Explaining the partisan gap in support for student loan forgiveness

Paul TeasU.S. News elections intern
May 10, 2024, 10:14 PM GMT+0

Despite widespread concern over soaring costs of tuition, Americans are split when it comes to student loan debt cancellation. Opinions on the extent and approach to addressing this issue particularly diverge along party lines. Democrats predominantly advocate for either partial or complete cancellation of student debts, aligning with their broader support for government-led solutions. In contrast, Republicans show considerable restraint, with many opposing any cancellation measures.

Half of Americans are in favor of canceling at least some student debt, with big gaps between what Democrats and Republicans think about the issue. The majority of Democrats support canceling either some (45%), or all student debt (26%). In contrast, only 7% of Republicans favor complete cancellation, while 26% support partial cancellation and 57% oppose any cancellation.

What explains the partisan gap in support for debt cancellation?

The gap in support for student debt cancellation between Democrats and Republicans may stem partly from differing perspectives on the root causes of student debt. Americans who identify with both parties generally agree that colleges and universities are at least a little culpable — at least 90% in each party say they blame the schools a little or a lot. But Democrats are much more inclined to blame federal governments and banks than to blame individual actors such as college students and their parents. Republicans, in contrast, distribute blame more evenly between governments, banks, and students.

Additionally, a significant majority of Republicans (76%) view debt cancellation as unfair to those who have already settled their student loans, a sentiment shared by only 31% of Democrats.

More-targeted debt cancellation plan receives more bipartisan support

The latest White House approach to debt relief gets more support across the board, but big partisan gaps remain. After the Supreme Court overturned President Biden’s initial plan to cancel $10,000 of student debt last year, he introduced a new, more targeted approach to debt cancellation. This latest plan specifically targets Americans demonstrating financial hardship, including low-income earners with high expenses, people with disabilities, and borrowers who have been repaying their loans for over two decades. How well does this new strategy align with public opinion on who deserves student debt forgiveness?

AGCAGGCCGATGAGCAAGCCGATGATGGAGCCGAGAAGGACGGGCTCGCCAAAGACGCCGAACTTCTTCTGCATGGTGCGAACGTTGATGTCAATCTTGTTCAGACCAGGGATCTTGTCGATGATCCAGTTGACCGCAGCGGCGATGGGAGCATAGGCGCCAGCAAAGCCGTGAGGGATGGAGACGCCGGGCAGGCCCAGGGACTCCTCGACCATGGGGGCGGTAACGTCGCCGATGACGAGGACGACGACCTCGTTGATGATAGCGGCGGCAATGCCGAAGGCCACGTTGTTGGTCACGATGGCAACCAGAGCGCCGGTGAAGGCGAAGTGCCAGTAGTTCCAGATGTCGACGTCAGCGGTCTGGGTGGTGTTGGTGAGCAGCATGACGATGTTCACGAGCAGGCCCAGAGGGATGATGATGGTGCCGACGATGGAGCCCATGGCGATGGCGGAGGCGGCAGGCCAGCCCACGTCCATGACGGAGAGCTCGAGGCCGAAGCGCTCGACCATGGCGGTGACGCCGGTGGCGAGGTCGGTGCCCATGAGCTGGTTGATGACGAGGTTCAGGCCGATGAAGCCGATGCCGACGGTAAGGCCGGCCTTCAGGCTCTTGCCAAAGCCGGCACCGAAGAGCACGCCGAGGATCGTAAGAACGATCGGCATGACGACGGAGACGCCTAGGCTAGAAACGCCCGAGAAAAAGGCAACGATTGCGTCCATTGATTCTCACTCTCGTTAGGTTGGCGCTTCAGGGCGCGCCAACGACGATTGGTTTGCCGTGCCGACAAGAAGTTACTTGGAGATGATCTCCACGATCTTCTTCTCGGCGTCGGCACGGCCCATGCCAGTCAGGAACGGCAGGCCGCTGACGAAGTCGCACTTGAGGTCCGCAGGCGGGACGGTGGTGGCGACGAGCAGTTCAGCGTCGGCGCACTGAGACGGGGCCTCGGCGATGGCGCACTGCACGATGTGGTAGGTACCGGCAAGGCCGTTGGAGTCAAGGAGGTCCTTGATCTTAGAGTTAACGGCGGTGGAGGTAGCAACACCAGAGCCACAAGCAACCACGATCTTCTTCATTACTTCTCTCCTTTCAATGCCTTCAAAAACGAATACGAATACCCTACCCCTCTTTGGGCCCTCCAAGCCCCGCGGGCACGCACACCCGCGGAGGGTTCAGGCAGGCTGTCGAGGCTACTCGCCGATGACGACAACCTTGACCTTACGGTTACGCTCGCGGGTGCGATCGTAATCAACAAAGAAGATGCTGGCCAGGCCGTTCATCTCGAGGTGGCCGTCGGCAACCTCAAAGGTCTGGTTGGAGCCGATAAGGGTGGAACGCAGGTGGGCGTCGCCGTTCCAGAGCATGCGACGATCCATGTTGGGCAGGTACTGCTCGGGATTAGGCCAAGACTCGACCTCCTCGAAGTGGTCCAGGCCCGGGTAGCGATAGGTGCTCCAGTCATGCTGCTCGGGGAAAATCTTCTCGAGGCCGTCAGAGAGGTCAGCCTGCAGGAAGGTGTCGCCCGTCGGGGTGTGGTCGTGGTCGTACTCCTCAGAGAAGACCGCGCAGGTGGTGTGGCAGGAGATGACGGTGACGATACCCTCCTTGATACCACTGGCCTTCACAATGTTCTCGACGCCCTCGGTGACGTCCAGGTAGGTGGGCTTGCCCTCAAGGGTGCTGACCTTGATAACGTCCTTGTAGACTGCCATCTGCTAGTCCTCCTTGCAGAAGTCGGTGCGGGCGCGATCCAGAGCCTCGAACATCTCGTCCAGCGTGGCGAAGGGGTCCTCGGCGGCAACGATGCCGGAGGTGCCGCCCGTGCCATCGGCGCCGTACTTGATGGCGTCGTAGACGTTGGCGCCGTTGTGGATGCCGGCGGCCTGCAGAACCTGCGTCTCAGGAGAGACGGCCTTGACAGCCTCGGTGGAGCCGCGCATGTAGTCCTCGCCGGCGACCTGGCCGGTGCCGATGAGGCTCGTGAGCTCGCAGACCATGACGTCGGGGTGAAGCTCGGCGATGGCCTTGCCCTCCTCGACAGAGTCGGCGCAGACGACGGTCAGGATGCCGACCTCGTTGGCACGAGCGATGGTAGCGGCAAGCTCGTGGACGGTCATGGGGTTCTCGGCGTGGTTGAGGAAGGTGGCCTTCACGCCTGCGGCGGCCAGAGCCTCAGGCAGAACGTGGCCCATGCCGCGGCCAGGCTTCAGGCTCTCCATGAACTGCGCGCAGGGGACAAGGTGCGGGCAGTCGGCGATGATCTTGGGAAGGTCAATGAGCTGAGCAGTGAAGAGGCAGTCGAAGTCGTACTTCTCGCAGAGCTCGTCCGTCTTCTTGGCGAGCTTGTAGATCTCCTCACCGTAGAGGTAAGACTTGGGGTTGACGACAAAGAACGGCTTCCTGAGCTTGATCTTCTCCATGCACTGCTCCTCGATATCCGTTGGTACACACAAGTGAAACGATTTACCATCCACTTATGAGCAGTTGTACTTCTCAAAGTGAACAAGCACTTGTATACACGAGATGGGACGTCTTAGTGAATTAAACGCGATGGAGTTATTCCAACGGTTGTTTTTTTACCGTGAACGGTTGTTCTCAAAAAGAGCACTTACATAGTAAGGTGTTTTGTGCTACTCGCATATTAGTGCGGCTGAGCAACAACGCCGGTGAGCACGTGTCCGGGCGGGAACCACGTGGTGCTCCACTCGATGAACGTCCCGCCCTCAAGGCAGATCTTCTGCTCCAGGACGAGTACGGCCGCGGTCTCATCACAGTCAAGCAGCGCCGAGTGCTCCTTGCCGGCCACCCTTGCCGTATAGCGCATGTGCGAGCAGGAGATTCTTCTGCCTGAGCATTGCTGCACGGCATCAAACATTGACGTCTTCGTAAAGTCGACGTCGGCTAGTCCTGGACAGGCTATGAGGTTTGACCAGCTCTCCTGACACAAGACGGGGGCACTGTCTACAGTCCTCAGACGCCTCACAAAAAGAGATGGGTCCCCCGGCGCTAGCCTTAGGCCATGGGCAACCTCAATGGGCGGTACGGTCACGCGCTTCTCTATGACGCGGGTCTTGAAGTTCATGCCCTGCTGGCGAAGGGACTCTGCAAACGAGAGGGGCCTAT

Although differences in opinion between Democrats and Republicans persist, there is notable bipartisan support for forgiving the debts of the groups targeted by Biden’s revised plan. A commanding 92% of Democrats and a majority of 54% of Republicans are in favor of canceling some or all debt for lower-income Americans. Similarly, 90% of Democrats and 53% of Republicans support debt forgiveness for people who have been repaying their loans for at least 20 years. Nevertheless, Republicans are less sure about who student debt cancellation will actually help, and are more likely than Democrats to believe that forgiving student loans will most benefit high-income Americans.

Is support for debt cancellation driven by self-interest?

Americans with outstanding student loans are more supportive of student loan cancellation and favor forgiving larger amounts of debt compared to those who have either repaid their loans or never borrowed. This suggests that self-interest may partly drive support for loan forgiveness.

Americans who took out loans and paid them off have generally the same views on how much debt should be canceled as those who never took out loans in the first place, suggesting that personal need or self-interest might be a more significant factor in shaping attitudes than empathy or past experiences.

But does self-interest explain the partisan divergence in support? Possibly. Democrats are about 10 percentage points more likely than Republicans to have taken out student loans. And among those who did take out loans, Democrats are about 7 points less likely than Republicans to have paid them off. But stronger Democratic support for debt cancellation probably isn’t only because more Democrats have outstanding loans. Large differences in support for debt cancellation between Democrats and Republicans remain even among those who have paid off or never took out loans.

Having a personal stake might also influence the two groups differently. Democrats with outstanding loans are roughly as supportive of cancellation as are Democrats who have paid off their loans: Both groups generally favor at least some forgiveness. Democrats who never took out loans are somewhat less favorable, but still mostly support cancellation. For Republicans, having paid off one’s loans — or never having them at all — is associated with dramatically lower support for loan forgiveness. Overall, while self-interest may play a role in shaping partisan attitudes toward debt cancellation, these attitudes — and how personal experiences influence them — are likely rooted in deeper ideological differences between Democrats and Republicans.

— Taylor Orth contributed to this article



Image: Getty (cogal)